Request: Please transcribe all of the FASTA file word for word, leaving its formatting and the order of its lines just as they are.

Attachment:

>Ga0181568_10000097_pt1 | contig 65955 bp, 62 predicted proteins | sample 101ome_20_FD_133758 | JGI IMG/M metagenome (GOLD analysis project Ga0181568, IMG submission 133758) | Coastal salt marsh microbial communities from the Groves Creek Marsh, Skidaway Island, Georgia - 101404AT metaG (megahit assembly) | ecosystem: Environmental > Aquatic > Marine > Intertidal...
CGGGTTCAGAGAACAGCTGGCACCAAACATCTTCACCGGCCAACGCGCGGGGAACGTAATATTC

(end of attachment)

>Ga0181568_10000097_pt1 | contig 65955 bp, 62 predicted proteins | sample 101ome_20_FD_133758 | JGI IMG/M metagenome (GOLD analysis project Ga0181568, IMG submission 133758) | Coastal salt marsh microbial communities from the Groves Creek Marsh, Skidaway Island, Georgia - 101404AT metaG (megahit assembly) | ecosystem: Environmental > Aquatic > Marine > Intertidal...
CGGGTTCAGAGAACAGCTGGCACCAAACATCTTCACCGGCCAACGCGCGGGGAACGTAATATTC